Content and content consumption rely heavily on the author’s ability to engage and hook the reader. Personalization of content, with the author’s voice, tone, and flow, are crucial to its success. We need to remember that the audience is human, and our human experience contributes greatly to our ability to convey our message – whatever that message may be. 

Social Media Also Under Scrutiny 

During President Biden’s meeting, he briefly snubbed social media stating, “Social media has shown us the harm that powerful technology can do without the right safeguards in place”. Since this meeting revolved around government regulations surrounding AI, I can only assume that this snub was hinting at social media regulations in the future. 

In our post,  Will TikTok Security Concerns Cause it to Follow Snapchat’s Trajectory?, we discussed the security concerns in the United States surrounding TikTok. And on March 17, 2023, a congressional hearing with TikTok CEO, Shou Zi Chew, illuminated something much greater – possible further regulations on social media in general. The five hour congressional hearing focused heavily on security issues surrounding TikTok, but it also mentioned a few other topics – addictiveness, children’s safety, and mental health.  

In my opinion, these three topics are particularly pertinent in relation to certain areas of content marketing, specifically:


Short form content


Content directed at children/ created by children

(i.e., Elsagate)


Instagram influencers and sponsored content


Fake News

 (i.e, QAnon)

While security is undoubtedly a major concern, these specific content related topics must be acknowledged by writers and creators – they will certainly be affected by these topics in the future.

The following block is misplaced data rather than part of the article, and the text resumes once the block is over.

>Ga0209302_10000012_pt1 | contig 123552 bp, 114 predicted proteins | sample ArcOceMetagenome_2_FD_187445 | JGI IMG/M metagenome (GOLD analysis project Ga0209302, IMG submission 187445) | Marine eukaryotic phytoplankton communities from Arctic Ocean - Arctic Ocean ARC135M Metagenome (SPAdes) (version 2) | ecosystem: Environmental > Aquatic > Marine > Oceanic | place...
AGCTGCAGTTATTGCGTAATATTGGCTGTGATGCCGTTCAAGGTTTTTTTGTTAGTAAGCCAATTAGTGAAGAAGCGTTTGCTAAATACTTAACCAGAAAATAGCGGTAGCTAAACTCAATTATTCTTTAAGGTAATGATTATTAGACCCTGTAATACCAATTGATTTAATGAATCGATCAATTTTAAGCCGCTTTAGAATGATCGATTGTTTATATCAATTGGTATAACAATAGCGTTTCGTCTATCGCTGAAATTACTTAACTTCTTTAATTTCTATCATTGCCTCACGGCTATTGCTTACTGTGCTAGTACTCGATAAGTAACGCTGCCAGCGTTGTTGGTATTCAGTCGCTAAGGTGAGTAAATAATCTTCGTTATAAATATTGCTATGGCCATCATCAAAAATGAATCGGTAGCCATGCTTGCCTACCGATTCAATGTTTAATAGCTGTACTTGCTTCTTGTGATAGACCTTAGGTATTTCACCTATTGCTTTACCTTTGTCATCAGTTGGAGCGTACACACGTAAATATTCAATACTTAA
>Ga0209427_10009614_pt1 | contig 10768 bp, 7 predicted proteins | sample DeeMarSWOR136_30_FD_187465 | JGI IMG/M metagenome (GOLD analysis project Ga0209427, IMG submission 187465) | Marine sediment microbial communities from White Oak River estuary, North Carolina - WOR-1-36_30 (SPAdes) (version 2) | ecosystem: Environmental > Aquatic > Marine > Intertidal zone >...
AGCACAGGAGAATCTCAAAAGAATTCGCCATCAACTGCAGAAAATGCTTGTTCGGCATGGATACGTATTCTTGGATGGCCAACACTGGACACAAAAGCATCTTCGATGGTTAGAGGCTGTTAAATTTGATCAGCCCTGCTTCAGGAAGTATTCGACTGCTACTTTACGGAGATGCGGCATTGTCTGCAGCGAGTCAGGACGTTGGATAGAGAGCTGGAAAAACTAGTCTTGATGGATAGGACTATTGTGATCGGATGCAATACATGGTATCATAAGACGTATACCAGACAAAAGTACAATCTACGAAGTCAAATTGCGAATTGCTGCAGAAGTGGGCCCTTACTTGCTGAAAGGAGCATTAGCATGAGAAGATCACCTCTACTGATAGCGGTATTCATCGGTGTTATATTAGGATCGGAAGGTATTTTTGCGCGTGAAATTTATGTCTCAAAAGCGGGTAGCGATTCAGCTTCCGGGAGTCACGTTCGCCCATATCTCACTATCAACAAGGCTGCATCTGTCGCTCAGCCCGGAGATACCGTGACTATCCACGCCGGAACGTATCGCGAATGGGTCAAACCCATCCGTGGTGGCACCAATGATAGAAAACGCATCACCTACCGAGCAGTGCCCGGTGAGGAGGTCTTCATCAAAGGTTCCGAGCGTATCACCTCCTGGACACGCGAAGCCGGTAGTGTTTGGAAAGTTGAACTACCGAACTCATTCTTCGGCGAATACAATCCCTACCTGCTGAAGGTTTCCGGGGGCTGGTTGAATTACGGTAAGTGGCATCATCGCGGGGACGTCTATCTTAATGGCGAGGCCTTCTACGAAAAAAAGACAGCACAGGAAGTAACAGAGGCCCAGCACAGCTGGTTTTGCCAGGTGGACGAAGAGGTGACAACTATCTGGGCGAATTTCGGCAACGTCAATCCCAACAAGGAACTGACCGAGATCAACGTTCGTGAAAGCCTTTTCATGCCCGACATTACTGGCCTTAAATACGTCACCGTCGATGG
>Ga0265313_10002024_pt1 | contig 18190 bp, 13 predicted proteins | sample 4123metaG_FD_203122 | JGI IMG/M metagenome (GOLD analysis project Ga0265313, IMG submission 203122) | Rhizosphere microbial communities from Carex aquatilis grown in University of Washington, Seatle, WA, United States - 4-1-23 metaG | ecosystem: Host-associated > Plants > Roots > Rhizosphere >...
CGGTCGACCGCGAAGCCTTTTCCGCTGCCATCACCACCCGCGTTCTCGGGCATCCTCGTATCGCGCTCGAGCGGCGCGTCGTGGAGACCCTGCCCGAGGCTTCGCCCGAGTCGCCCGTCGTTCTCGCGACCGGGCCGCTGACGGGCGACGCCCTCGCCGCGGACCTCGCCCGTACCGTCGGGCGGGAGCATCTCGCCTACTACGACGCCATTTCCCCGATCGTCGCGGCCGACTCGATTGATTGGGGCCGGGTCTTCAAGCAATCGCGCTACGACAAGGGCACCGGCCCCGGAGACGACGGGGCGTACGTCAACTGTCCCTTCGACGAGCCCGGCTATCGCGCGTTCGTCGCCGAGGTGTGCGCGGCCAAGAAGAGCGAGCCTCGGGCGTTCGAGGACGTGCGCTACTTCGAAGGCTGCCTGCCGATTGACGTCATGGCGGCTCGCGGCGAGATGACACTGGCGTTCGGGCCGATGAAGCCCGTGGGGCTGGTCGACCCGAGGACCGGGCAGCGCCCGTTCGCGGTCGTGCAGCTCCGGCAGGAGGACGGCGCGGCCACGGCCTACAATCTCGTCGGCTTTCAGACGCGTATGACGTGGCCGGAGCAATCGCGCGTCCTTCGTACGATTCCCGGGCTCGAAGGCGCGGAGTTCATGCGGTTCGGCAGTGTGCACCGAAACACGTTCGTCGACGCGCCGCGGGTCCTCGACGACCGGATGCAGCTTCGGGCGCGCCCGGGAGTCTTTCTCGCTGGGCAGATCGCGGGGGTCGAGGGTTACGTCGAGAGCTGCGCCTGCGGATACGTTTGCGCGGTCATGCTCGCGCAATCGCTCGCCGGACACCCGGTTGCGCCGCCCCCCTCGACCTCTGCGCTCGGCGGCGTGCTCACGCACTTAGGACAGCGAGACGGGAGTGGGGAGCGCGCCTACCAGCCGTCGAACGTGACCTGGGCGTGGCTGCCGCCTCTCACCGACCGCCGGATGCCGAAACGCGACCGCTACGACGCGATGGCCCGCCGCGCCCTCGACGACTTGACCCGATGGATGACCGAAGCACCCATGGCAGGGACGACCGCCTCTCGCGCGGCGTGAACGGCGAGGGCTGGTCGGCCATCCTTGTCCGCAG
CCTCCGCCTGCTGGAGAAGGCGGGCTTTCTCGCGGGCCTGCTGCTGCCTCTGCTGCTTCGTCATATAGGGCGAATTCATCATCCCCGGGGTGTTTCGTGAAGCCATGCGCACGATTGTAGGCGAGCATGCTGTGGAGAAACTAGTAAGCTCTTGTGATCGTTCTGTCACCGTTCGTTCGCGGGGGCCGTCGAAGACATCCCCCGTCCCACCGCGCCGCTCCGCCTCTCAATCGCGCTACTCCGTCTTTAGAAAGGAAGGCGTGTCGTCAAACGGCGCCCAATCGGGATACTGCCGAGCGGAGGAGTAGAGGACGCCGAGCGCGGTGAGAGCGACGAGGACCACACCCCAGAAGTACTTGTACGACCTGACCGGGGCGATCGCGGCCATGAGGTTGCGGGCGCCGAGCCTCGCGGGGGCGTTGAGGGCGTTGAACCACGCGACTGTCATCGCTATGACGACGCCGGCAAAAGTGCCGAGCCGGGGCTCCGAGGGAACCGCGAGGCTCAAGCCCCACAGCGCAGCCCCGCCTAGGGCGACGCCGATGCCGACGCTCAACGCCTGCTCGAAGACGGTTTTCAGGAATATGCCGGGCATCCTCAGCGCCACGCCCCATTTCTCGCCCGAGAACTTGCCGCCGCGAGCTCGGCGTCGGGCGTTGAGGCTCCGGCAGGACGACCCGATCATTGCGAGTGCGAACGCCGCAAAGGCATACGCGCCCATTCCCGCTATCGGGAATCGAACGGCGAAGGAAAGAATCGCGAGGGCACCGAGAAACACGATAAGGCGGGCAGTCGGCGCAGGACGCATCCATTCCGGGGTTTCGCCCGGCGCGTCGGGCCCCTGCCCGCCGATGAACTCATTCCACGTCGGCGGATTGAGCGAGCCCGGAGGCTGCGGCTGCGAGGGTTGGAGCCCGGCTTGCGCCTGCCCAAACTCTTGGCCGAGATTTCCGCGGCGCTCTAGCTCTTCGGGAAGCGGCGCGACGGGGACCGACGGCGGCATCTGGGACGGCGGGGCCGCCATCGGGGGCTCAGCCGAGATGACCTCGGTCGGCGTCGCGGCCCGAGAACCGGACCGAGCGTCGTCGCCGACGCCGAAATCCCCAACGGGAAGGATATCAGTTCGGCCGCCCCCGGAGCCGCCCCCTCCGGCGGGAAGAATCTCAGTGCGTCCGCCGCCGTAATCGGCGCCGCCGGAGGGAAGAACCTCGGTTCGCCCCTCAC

Short form content, which is only gaining popularity, is a great  form of content production to convey our key messages and raise awareness of the brands with whom we work. However, specific to TikTok, between 50-53% of children between the ages of 3 to 17 are consuming short-form content on TikTok. This is severely impacting children’s short attention-span by fostering an addictive atmosphere.  A 2021 study compares the consumption of short form content to the rush of gambling – scrolling for the next dopamine kick.  If addiction in the form of content consumption is becoming a greater federal concern, we have to assume that there is a possibility that government regulations may set out to  suppress this content. 

Embracing our Evolving Responsibilities

As communications professionals we understand that we have a responsibility to both the brand and their audience. Regulations are not new to us – whether by complying with visual and audio regulations, plagiarism laws,  or accurately representing brand and market standards. But, it is safe to say that our responsibility is only becoming greater with the appearance of new platforms and technology. 

Regulations set in place by governments all over the world (with AI), and the lingering updated regulations surrounding social media in the United States, do not scare us since they align with our values and ethics as professionals. It is our job to think outside the box and figure out new ways to address and engage our audience. 

William Pollard said, “Without change there is no innovation, creativity, or incentive for improvement,” – all things that we continue to strive for.